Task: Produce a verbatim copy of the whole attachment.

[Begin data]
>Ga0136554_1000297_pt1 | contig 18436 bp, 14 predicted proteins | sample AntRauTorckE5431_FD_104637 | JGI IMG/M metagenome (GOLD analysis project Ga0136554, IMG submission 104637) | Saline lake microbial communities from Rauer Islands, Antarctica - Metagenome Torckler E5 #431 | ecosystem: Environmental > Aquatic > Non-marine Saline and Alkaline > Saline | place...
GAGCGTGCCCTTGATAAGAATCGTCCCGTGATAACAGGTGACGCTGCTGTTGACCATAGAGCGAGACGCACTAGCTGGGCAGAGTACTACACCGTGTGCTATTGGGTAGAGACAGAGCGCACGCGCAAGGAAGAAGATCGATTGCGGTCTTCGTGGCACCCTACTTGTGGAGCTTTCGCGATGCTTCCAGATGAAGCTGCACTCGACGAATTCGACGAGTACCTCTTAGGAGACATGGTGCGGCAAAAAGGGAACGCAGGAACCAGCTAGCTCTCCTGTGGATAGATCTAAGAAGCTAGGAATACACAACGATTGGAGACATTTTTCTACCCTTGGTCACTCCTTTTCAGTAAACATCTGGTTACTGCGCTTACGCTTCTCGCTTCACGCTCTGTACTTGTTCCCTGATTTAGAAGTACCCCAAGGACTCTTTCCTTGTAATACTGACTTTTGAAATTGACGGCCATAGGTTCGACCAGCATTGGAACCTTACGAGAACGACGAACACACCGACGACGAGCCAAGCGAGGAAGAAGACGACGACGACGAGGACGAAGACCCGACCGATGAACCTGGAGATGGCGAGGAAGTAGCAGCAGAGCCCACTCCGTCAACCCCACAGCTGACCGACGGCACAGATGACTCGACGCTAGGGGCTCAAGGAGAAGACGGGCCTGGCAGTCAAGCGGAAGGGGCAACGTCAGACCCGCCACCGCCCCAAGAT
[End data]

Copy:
>Ga0136554_1000297_pt1 | contig 18436 bp, 14 predicted proteins | sample AntRauTorckE5431_FD_104637 | JGI IMG/M metagenome (GOLD analysis project Ga0136554, IMG submission 104637) | Saline lake microbial communities from Rauer Islands, Antarctica - Metagenome Torckler E5 #431 | ecosystem: Environmental > Aquatic > Non-marine Saline and Alkaline > Saline | place...
GAGCGTGCCCTTGATAAGAATCGTCCCGTGATAACAGGTGACGCTGCTGTTGACCATAGAGCGAGACGCACTAGCTGGGCAGAGTACTACACCGTGTGCTATTGGGTAGAGACAGAGCGCACGCGCAAGGAAGAAGATCGATTGCGGTCTTCGTGGCACCCTACTTGTGGAGCTTTCGCGATGCTTCCAGATGAAGCTGCACTCGACGAATTCGACGAGTACCTCTTAGGAGACATGGTGCGGCAAAAAGGGAACGCAGGAACCAGCTAGCTCTCCTGTGGATAGATCTAAGAAGCTAGGAATACACAACGATTGGAGACATTTTTCTACCCTTGGTCACTCCTTTTCAGTAAACATCTGGTTACTGCGCTTACGCTTCTCGCTTCACGCTCTGTACTTGTTCCCTGATTTAGAAGTACCCCAAGGACTCTTTCCTTGTAATACTGACTTTTGAAATTGACGGCCATAGGTTCGACCAGCATTGGAACCTTACGAGAACGACGAACACACCGACGACGAGCCAAGCGAGGAAGAAGACGACGACGACGAGGACGAAGACCCGACCGATGAACCTGGAGATGGCGAGGAAGTAGCAGCAGAGCCCACTCCGTCAACCCCACAGCTGACCGACGGCACAGATGACTCGACGCTAGGGGCTCAAGGAGAAGACGGGCCTGGCAGTCAAGCGGAAGGGGCAACGTCAGACCCGCCACCGCCCCAAGAT